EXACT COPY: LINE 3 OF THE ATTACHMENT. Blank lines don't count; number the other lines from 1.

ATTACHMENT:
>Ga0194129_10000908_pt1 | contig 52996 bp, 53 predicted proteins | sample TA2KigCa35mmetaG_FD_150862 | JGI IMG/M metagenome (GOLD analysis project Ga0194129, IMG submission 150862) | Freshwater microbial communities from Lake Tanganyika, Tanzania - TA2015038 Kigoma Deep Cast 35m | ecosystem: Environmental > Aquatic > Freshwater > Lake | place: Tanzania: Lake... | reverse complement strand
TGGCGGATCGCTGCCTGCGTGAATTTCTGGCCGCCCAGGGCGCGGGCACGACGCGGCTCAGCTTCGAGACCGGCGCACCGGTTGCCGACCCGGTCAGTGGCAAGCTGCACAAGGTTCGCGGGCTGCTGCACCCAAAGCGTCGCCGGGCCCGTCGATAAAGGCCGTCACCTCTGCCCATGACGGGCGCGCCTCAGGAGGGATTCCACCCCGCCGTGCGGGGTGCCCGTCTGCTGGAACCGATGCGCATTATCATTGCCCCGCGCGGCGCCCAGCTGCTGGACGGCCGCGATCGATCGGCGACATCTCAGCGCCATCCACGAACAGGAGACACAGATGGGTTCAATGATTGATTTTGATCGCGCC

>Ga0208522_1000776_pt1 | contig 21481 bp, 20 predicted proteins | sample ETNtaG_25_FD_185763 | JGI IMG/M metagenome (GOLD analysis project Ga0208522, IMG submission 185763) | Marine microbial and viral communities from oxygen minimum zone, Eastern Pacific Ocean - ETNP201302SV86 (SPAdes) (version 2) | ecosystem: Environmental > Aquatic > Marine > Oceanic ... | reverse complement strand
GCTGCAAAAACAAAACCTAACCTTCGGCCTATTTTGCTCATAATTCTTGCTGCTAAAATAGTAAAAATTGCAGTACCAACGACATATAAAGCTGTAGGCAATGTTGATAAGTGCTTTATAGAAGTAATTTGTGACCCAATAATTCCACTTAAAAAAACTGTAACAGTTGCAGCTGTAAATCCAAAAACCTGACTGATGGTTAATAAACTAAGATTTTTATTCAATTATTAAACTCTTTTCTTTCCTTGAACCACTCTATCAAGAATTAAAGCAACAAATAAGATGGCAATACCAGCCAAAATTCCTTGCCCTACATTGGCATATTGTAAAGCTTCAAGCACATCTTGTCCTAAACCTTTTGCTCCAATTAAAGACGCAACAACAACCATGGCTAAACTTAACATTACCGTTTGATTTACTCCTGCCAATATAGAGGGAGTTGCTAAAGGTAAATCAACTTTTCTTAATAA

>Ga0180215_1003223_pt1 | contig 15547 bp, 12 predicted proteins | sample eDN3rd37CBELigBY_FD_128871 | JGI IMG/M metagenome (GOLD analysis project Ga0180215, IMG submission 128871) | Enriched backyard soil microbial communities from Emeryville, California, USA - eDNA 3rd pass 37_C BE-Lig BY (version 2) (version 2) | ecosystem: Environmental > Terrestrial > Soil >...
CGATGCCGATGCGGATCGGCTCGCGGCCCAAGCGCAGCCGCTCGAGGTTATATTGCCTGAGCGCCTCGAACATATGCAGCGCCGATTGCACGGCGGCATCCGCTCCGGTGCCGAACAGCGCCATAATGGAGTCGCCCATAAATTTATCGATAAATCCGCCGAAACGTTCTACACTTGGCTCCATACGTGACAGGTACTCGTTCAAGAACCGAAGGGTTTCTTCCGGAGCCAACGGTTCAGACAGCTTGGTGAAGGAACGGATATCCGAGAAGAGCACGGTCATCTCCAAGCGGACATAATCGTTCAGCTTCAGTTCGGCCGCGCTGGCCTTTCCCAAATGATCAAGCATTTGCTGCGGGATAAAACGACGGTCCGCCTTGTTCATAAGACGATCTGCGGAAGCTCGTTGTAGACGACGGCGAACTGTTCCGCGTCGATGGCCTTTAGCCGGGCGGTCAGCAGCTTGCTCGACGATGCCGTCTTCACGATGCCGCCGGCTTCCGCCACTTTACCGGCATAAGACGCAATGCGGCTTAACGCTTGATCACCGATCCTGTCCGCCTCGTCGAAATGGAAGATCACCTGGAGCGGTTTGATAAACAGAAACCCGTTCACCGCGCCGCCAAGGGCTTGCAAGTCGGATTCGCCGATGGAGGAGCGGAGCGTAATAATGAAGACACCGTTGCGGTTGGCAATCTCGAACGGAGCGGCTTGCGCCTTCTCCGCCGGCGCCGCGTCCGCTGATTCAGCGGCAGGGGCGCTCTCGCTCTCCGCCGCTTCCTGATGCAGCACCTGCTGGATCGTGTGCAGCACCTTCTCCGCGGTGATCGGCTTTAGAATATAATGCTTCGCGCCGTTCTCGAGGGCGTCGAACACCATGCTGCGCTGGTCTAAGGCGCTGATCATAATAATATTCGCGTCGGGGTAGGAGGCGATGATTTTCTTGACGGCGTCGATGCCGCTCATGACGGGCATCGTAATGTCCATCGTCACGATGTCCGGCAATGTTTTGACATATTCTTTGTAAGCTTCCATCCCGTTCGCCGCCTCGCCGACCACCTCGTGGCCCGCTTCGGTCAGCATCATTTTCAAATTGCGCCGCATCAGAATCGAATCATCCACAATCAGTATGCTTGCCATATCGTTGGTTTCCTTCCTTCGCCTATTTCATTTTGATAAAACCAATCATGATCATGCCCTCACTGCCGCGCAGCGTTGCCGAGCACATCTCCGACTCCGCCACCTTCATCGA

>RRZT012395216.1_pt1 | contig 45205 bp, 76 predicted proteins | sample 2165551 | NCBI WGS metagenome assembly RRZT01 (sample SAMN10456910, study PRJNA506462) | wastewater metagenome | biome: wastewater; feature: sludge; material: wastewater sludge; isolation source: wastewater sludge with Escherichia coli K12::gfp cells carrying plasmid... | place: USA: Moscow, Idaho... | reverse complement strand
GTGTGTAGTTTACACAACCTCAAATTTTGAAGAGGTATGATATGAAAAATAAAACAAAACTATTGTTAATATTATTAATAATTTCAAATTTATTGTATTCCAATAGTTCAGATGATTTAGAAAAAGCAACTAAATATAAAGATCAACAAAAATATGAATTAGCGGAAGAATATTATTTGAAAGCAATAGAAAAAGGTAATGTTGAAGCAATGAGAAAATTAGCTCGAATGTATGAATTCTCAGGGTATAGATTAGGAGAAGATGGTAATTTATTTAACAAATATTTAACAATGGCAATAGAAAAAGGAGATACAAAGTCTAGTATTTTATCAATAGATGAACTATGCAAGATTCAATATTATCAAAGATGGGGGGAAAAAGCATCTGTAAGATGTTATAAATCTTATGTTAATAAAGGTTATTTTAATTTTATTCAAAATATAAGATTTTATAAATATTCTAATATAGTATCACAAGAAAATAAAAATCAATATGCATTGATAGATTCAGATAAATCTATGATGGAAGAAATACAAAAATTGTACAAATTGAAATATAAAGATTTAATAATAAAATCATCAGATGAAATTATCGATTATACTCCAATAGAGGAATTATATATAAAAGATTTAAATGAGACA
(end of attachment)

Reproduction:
>Ga0208522_1000776_pt1 | contig 21481 bp, 20 predicted proteins | sample ETNtaG_25_FD_185763 | JGI IMG/M metagenome (GOLD analysis project Ga0208522, IMG submission 185763) | Marine microbial and viral communities from oxygen minimum zone, Eastern Pacific Ocean - ETNP201302SV86 (SPAdes) (version 2) | ecosystem: Environmental > Aquatic > Marine > Oceanic ... | reverse complement strand